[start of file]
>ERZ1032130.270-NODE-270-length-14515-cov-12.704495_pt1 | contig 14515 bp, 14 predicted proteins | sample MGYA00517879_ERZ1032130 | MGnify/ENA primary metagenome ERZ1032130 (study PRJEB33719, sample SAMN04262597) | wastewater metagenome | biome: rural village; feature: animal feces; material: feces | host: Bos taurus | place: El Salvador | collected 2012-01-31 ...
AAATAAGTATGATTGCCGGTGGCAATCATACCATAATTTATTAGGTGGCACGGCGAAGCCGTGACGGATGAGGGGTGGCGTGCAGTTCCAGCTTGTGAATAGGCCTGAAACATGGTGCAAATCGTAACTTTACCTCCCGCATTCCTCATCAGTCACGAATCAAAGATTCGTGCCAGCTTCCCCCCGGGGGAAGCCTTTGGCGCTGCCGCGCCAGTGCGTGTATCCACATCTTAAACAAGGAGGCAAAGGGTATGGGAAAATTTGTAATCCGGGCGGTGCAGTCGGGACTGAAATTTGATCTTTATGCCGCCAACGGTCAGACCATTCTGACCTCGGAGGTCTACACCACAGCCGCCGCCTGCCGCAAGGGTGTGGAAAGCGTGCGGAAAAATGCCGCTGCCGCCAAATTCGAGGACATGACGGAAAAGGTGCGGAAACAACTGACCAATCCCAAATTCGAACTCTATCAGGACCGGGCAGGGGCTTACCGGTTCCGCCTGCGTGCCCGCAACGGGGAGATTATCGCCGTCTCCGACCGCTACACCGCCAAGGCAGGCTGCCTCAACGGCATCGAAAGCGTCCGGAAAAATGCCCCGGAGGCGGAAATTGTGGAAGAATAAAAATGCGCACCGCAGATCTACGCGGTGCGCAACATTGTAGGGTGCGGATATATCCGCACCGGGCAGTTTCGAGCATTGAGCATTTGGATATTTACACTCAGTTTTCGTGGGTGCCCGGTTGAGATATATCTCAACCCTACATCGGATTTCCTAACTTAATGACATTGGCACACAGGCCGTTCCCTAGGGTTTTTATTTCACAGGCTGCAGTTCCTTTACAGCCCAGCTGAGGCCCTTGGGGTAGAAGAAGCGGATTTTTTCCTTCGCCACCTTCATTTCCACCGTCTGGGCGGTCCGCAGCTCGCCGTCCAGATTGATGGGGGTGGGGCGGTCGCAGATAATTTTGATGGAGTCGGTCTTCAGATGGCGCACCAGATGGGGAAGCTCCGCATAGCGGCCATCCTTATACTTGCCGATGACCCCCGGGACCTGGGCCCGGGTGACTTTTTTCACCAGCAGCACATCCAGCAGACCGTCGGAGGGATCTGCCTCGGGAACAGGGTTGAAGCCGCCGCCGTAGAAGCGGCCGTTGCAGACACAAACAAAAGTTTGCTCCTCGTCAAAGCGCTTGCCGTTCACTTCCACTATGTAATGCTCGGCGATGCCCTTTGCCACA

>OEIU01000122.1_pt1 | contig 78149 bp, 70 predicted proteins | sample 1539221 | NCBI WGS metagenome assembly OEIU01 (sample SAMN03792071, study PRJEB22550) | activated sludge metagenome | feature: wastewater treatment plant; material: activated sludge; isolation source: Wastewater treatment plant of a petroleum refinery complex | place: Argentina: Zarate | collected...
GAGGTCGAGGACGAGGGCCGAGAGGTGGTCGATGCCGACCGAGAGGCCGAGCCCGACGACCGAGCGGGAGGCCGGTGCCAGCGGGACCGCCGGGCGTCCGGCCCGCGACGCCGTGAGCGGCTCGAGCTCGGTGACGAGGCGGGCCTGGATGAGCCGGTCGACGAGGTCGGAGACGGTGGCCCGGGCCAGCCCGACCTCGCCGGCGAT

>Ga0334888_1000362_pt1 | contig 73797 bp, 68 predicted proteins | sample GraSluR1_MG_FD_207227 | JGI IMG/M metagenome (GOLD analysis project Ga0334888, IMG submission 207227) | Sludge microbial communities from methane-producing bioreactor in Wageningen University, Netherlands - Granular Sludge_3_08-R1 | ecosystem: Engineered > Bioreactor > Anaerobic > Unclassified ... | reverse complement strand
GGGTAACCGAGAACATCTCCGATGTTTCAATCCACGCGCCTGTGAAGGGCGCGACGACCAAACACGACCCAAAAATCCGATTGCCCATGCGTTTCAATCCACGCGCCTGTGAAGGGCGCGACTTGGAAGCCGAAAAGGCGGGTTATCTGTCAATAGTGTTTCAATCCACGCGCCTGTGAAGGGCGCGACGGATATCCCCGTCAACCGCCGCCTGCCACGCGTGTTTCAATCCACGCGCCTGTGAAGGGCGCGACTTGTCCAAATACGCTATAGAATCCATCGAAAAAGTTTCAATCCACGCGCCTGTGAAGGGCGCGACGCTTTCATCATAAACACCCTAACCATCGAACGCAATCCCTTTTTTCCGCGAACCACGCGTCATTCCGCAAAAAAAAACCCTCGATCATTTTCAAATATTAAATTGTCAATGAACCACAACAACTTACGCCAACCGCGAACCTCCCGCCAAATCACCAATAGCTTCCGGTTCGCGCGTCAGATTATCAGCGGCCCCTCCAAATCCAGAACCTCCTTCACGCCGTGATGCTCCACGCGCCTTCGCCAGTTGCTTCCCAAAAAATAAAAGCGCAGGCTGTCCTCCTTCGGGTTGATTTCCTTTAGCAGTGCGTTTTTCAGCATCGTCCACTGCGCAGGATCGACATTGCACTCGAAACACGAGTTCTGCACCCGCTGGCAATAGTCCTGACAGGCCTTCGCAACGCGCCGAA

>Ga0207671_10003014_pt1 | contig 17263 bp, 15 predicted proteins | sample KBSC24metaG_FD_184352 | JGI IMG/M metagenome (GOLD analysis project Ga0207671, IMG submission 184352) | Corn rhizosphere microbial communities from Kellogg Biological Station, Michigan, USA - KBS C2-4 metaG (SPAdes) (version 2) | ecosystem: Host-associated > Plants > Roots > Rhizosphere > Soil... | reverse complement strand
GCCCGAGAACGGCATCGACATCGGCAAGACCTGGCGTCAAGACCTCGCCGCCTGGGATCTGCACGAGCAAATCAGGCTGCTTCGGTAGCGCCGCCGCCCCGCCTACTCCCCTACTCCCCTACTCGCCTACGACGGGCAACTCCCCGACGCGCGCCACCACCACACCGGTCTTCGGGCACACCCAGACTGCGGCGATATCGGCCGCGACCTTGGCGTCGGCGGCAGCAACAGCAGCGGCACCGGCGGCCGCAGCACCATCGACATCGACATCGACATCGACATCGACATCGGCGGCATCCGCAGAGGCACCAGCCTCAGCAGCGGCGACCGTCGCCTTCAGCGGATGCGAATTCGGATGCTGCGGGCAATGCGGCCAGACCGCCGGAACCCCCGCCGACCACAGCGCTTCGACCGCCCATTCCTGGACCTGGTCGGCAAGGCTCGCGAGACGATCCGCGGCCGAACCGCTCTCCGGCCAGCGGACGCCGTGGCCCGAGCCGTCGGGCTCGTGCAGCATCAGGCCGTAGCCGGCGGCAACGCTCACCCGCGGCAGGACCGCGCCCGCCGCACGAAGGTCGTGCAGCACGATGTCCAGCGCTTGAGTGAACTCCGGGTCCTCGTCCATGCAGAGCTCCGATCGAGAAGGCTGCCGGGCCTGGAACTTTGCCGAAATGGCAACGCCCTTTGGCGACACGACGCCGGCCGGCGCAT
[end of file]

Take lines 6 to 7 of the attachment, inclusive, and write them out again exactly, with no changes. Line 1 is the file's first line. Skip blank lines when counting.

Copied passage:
GGGTAACCGAGAACATCTCCGATGTTTCAATCCACGCGCCTGTGAAGGGCGCGACGACCAAACACGACCCAAAAATCCGATTGCCCATGCGTTTCAATCCACGCGCCTGTGAAGGGCGCGACTTGGAAGCCGAAAAGGCGGGTTATCTGTCAATAGTGTTTCAATCCACGCGCCTGTGAAGGGCGCGACGGATATCCCCGTCAACCGCCGCCTGCCACGCGTGTTTCAATCCACGCGCCTGTGAAGGGCGCGACTTGTCCAAATACGCTATAGAATCCATCGAAAAAGTTTCAATCCACGCGCCTGTGAAGGGCGCGACGCTTTCATCATAAACACCCTAACCATCGAACGCAATCCCTTTTTTCCGCGAACCACGCGTCATTCCGCAAAAAAAAACCCTCGATCATTTTCAAATATTAAATTGTCAATGAACCACAACAACTTACGCCAACCGCGAACCTCCCGCCAAATCACCAATAGCTTCCGGTTCGCGCGTCAGATTATCAGCGGCCCCTCCAAATCCAGAACCTCCTTCACGCCGTGATGCTCCACGCGCCTTCGCCAGTTGCTTCCCAAAAAATAAAAGCGCAGGCTGTCCTCCTTCGGGTTGATTTCCTTTAGCAGTGCGTTTTTCAGCATCGTCCACTGCGCAGGATCGACATTGCACTCGAAACACGAGTTCTGCACCCGCTGGCAATAGTCCTGACAGGCCTTCGCAACGCGCCGAA

>Ga0207671_10003014_pt1 | contig 17263 bp, 15 predicted proteins | sample KBSC24metaG_FD_184352 | JGI IMG/M metagenome (GOLD analysis project Ga0207671, IMG submission 184352) | Corn rhizosphere microbial communities from Kellogg Biological Station, Michigan, USA - KBS C2-4 metaG (SPAdes) (version 2) | ecosystem: Host-associated > Plants > Roots > Rhizosphere > Soil... | reverse complement strand